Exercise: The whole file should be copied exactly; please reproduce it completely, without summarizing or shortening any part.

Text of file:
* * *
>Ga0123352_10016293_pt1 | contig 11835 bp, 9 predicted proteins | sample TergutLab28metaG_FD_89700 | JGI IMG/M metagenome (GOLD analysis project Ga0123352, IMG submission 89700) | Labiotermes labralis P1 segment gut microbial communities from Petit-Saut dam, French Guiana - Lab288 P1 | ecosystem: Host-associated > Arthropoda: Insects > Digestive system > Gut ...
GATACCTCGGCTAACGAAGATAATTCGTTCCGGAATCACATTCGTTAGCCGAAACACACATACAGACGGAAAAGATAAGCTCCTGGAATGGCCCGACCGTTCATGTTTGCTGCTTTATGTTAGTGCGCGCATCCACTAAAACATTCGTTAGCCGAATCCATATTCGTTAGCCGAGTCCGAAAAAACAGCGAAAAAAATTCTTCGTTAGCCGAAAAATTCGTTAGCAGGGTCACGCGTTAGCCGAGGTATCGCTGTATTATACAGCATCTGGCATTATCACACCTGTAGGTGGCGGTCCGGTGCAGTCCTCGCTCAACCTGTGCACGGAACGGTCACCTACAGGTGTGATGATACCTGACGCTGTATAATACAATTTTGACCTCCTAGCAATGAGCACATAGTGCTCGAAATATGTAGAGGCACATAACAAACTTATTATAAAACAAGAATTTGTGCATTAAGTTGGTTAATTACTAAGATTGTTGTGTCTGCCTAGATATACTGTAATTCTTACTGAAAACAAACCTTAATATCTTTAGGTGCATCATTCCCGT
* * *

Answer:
>Ga0123352_10016293_pt1 | contig 11835 bp, 9 predicted proteins | sample TergutLab28metaG_FD_89700 | JGI IMG/M metagenome (GOLD analysis project Ga0123352, IMG submission 89700) | Labiotermes labralis P1 segment gut microbial communities from Petit-Saut dam, French Guiana - Lab288 P1 | ecosystem: Host-associated > Arthropoda: Insects > Digestive system > Gut ...
GATACCTCGGCTAACGAAGATAATTCGTTCCGGAATCACATTCGTTAGCCGAAACACACATACAGACGGAAAAGATAAGCTCCTGGAATGGCCCGACCGTTCATGTTTGCTGCTTTATGTTAGTGCGCGCATCCACTAAAACATTCGTTAGCCGAATCCATATTCGTTAGCCGAGTCCGAAAAAACAGCGAAAAAAATTCTTCGTTAGCCGAAAAATTCGTTAGCAGGGTCACGCGTTAGCCGAGGTATCGCTGTATTATACAGCATCTGGCATTATCACACCTGTAGGTGGCGGTCCGGTGCAGTCCTCGCTCAACCTGTGCACGGAACGGTCACCTACAGGTGTGATGATACCTGACGCTGTATAATACAATTTTGACCTCCTAGCAATGAGCACATAGTGCTCGAAATATGTAGAGGCACATAACAAACTTATTATAAAACAAGAATTTGTGCATTAAGTTGGTTAATTACTAAGATTGTTGTGTCTGCCTAGATATACTGTAATTCTTACTGAAAACAAACCTTAATATCTTTAGGTGCATCATTCCCGT